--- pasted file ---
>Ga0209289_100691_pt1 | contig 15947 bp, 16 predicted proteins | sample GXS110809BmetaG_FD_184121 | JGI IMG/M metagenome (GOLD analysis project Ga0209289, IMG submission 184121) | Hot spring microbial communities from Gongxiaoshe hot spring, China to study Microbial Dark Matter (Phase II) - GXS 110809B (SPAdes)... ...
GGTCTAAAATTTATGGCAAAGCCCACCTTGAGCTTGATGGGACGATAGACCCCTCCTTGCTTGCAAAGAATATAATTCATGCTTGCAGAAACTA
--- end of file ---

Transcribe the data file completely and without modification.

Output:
>Ga0209289_100691_pt1 | contig 15947 bp, 16 predicted proteins | sample GXS110809BmetaG_FD_184121 | JGI IMG/M metagenome (GOLD analysis project Ga0209289, IMG submission 184121) | Hot spring microbial communities from Gongxiaoshe hot spring, China to study Microbial Dark Matter (Phase II) - GXS 110809B (SPAdes)... ...
GGTCTAAAATTTATGGCAAAGCCCACCTTGAGCTTGATGGGACGATAGACCCCTCCTTGCTTGCAAAGAATATAATTCATGCTTGCAGAAACTA